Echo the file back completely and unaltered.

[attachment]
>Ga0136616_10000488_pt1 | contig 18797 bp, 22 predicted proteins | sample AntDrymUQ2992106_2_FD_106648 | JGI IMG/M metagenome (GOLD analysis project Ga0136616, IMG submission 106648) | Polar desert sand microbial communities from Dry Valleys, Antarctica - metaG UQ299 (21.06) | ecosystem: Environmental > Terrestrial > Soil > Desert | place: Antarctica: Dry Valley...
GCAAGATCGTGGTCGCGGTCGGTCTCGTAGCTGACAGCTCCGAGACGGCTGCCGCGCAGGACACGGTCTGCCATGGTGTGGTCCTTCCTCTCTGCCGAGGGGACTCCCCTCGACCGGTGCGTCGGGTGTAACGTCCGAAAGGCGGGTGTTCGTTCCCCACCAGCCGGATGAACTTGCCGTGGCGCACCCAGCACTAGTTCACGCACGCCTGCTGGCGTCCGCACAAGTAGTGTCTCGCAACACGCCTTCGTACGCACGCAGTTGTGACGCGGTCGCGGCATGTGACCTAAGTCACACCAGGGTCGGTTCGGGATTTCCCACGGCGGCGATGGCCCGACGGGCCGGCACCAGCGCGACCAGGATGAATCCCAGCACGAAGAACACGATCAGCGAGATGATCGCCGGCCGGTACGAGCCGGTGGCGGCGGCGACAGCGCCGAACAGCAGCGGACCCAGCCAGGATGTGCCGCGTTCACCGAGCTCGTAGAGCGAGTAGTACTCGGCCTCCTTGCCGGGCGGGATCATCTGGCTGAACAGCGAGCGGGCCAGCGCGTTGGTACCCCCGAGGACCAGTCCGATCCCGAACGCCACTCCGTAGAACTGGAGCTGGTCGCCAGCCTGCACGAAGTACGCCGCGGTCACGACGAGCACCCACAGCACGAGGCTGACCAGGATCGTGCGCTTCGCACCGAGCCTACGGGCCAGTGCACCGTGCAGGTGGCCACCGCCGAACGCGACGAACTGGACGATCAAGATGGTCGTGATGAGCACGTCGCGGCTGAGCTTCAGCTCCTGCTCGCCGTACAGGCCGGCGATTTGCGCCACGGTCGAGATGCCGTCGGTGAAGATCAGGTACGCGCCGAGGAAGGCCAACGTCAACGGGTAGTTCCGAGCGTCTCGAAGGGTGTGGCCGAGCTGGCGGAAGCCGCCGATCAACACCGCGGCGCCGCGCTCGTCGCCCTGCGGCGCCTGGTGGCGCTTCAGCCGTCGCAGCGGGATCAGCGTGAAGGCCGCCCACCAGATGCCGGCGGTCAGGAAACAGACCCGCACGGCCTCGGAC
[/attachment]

>Ga0136616_10000488_pt1 | contig 18797 bp, 22 predicted proteins | sample AntDrymUQ2992106_2_FD_106648 | JGI IMG/M metagenome (GOLD analysis project Ga0136616, IMG submission 106648) | Polar desert sand microbial communities from Dry Valleys, Antarctica - metaG UQ299 (21.06) | ecosystem: Environmental > Terrestrial > Soil > Desert | place: Antarctica: Dry Valley...
GCAAGATCGTGGTCGCGGTCGGTCTCGTAGCTGACAGCTCCGAGACGGCTGCCGCGCAGGACACGGTCTGCCATGGTGTGGTCCTTCCTCTCTGCCGAGGGGACTCCCCTCGACCGGTGCGTCGGGTGTAACGTCCGAAAGGCGGGTGTTCGTTCCCCACCAGCCGGATGAACTTGCCGTGGCGCACCCAGCACTAGTTCACGCACGCCTGCTGGCGTCCGCACAAGTAGTGTCTCGCAACACGCCTTCGTACGCACGCAGTTGTGACGCGGTCGCGGCATGTGACCTAAGTCACACCAGGGTCGGTTCGGGATTTCCCACGGCGGCGATGGCCCGACGGGCCGGCACCAGCGCGACCAGGATGAATCCCAGCACGAAGAACACGATCAGCGAGATGATCGCCGGCCGGTACGAGCCGGTGGCGGCGGCGACAGCGCCGAACAGCAGCGGACCCAGCCAGGATGTGCCGCGTTCACCGAGCTCGTAGAGCGAGTAGTACTCGGCCTCCTTGCCGGGCGGGATCATCTGGCTGAACAGCGAGCGGGCCAGCGCGTTGGTACCCCCGAGGACCAGTCCGATCCCGAACGCCACTCCGTAGAACTGGAGCTGGTCGCCAGCCTGCACGAAGTACGCCGCGGTCACGACGAGCACCCACAGCACGAGGCTGACCAGGATCGTGCGCTTCGCACCGAGCCTACGGGCCAGTGCACCGTGCAGGTGGCCACCGCCGAACGCGACGAACTGGACGATCAAGATGGTCGTGATGAGCACGTCGCGGCTGAGCTTCAGCTCCTGCTCGCCGTACAGGCCGGCGATTTGCGCCACGGTCGAGATGCCGTCGGTGAAGATCAGGTACGCGCCGAGGAAGGCCAACGTCAACGGGTAGTTCCGAGCGTCTCGAAGGGTGTGGCCGAGCTGGCGGAAGCCGCCGATCAACACCGCGGCGCCGCGCTCGTCGCCCTGCGGCGCCTGGTGGCGCTTCAGCCGTCGCAGCGGGATCAGCGTGAAGGCCGCCCACCAGATGCCGGCGGTCAGGAAACAGACCCGCACGGCCTCGGAC